Yet still, I have learnt to value each failure as they occur. It’s the deep sighting necessary for the journey to becoming a grant writer, one where humility is key. I am not afraid to fail. I realize that the ideas I have may be ambitious, but I am willing to tell the story again. In fact I am compelled to write a new version of the story because humanity desperately needs ideas that last. By humanity, I think of grantwriting as a journey in service of others. If I am lucky, to create programs that last, lucky to tell the story of why sustainability matters, lucky to give the best of my ideas to the world, lucky to bring healing to people, many I may never meet, then I will forever be committed to ensuring that they attain their highest rights to health. Grant writing cuts in both directions for me, one that I will always remain patient as my story continues to unfold. Do I have all the answers? No. But humanity deserves those that committed to telling the story for however long it takes. I am prepared for the journey.

Perhaps the greatest gift grant writing has given to me is a never ending desire to learn. I am always in awe of the depth of learning that occurs with each grant I write. I come out of the process with each grant, changed even though the journey was emotional. I trust the tensions they allow, something I recently learnt as part of altMBA. The failures are uncomfortable and can be disheartening given all the agony and effort that goes into a grant. But it’s journey of going again, writing another grant, learning once more why this story matters, for whom and how it will unfold, whether I succeed or fail, that keeps me alert. The serenity I get once the story starts to unfold cannot be fully put to words. And it’s the mystery of that story, the way it would be framed, with nothing to hide, that makes this process a joyful one for me. The true destination of grants and their writing of them is life. I live my best life whenever I write new grants. They have changed my life and continue to transform it into higher possibilities.

I’m on the journey again with humility and humanity as my guide. I am preparing to also take wings and soar with this one. It really feels good, the writing of it. I have spent over a month many sense of one page, the most critical aims page, something I call a purple cow. I have draft version one. My colleagues pushed me. I drafted version 2 and shared with them yesterday. They will review on Monday. What they don’t know is yet is that I’m on version 3. I already see the problems with version 2 that they haven’t even reviewed and I have moved on. The journey continues to unfold. I woke up this morning ready to blog hear but the story for the grant kept haunting me. So I spent my morning trying to make sense of my Why for this grant. I almost missed church but I get it know. I can see things clearly now. Hence version 3. Will I fail? Yes. But I also realize these days that each grant chooses me so that I can serve humanity even if I fail. I have been chosen for the journey. I am prepared to move in whatever direction it takes. I am also keeping this one here because I can’t wait to share how grants continue to help me rewrite my life story. Until then, keep humility and humanity with grantwriting.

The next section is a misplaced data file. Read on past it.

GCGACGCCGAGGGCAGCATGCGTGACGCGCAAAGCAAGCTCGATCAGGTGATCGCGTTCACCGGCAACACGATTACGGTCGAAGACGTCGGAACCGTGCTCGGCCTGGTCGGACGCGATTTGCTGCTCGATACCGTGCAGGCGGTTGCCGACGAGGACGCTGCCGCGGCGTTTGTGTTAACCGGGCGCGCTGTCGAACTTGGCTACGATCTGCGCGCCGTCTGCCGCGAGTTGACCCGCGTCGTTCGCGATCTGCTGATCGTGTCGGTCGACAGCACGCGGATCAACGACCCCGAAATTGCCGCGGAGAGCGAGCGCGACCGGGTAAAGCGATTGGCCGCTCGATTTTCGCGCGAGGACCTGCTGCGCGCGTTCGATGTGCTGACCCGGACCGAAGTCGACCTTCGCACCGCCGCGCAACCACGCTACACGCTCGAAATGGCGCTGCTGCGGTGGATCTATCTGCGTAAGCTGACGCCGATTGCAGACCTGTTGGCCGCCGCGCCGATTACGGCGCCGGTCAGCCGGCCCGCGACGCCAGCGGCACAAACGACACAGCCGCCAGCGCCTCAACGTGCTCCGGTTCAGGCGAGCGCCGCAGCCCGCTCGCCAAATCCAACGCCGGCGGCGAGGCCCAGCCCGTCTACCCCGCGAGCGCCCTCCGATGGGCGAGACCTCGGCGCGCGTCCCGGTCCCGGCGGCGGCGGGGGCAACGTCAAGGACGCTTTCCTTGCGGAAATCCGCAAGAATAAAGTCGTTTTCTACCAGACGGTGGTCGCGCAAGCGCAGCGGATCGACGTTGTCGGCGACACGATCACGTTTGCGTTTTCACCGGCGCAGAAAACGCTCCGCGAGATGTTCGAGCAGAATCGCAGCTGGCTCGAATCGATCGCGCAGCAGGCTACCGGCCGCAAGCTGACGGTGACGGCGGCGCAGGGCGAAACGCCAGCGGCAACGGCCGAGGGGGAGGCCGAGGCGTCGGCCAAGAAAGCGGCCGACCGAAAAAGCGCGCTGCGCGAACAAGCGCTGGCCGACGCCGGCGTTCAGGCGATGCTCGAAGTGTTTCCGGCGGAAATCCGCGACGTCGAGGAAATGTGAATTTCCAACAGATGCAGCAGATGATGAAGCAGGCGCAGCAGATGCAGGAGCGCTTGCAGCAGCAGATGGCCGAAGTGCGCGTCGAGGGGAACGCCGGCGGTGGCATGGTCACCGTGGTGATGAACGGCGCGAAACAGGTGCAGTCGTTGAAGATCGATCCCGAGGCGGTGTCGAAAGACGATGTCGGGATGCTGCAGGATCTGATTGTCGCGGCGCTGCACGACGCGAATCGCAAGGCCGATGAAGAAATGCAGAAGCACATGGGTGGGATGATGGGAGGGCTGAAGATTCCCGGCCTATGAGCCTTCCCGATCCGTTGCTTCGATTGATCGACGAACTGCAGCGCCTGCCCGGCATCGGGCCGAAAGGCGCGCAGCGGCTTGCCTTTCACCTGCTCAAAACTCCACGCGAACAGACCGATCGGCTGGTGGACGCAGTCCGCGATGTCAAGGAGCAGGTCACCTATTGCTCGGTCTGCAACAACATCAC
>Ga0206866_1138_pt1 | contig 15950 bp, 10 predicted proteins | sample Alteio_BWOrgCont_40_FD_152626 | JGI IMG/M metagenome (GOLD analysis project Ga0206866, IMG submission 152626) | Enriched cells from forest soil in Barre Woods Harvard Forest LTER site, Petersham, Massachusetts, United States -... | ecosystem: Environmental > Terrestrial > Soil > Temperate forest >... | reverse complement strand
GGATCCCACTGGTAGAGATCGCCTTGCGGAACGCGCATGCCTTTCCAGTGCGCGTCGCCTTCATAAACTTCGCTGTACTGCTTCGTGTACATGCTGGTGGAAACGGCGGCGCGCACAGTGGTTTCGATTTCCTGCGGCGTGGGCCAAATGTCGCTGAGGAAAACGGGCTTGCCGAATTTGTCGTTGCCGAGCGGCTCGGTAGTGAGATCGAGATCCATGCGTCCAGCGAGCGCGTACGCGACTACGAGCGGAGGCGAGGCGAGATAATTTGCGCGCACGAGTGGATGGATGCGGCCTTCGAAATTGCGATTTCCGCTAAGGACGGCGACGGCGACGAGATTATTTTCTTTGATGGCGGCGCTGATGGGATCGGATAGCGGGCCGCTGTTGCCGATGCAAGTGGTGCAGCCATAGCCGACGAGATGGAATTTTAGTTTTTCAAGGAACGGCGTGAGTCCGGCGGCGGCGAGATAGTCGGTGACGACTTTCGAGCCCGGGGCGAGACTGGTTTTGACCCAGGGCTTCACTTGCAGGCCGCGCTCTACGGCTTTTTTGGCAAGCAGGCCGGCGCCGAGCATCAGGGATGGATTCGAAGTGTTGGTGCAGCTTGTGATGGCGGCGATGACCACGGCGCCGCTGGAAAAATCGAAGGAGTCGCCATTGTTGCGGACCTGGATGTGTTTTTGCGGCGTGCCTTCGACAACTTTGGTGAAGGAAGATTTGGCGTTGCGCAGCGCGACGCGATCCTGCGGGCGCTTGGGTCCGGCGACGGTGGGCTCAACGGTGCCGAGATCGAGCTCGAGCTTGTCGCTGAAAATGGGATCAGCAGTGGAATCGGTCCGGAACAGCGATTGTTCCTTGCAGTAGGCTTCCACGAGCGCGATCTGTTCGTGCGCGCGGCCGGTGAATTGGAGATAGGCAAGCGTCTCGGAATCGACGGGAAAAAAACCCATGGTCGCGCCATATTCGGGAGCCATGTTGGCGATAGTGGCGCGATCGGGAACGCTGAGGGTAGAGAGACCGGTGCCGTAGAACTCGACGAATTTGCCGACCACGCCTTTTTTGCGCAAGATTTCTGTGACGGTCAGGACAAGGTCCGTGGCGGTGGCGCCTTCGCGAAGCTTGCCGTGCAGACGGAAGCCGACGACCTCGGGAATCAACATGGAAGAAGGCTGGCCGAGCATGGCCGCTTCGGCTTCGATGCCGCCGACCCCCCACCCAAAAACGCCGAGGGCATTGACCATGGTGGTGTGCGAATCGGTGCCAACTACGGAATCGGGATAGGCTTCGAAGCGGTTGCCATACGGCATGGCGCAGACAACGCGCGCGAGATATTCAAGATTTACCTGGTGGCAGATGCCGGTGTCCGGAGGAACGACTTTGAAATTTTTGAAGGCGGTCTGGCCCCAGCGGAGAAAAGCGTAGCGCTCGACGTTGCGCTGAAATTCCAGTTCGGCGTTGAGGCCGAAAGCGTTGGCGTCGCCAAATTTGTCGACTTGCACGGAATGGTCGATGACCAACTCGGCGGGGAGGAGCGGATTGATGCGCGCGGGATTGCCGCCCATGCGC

Perpetually mysterious, weird, and profound is motherhood to me. As a mother to four children, there are times when I feel like I know what I am doing. Times when I say stop, they actually listen and stop. Times when I try again, and it falls on deaf ears. That the role is constantly defined and undefined is part of the mystery. Nothing ever seems as it should. One minute a child might be crying for his drums or music instrument that you took away from him. The next minute he is perfectly serene playing with a party hat for example, while the drum and music instrument he just cried profusely for, sits quietly next to him. It’s this mystery that I want to keep like a third eye. Not to resolve it, but to stay vigilant to its gifts, to unravel its ways. It’s weirdness too is freedom especially when transformed to higher realities. For what is motherhood without an awakening of its many weird ways, an awakening of its wonder, even an awakening to the tyranny of descriptions that has plagued for centuries what it truly means to be good or bad. Like a third eye now, being a mother is forever mysterious, forever changing too, forever patient, forever being misunderstood, but forever full of possibilities.

This beautiful illustration by Ekene Kokelu personifies the mystery and weirdness of work and motherhood. Like a third eye, I am now awakened to all my possibilities, what lies hidden, underneath and along the margins.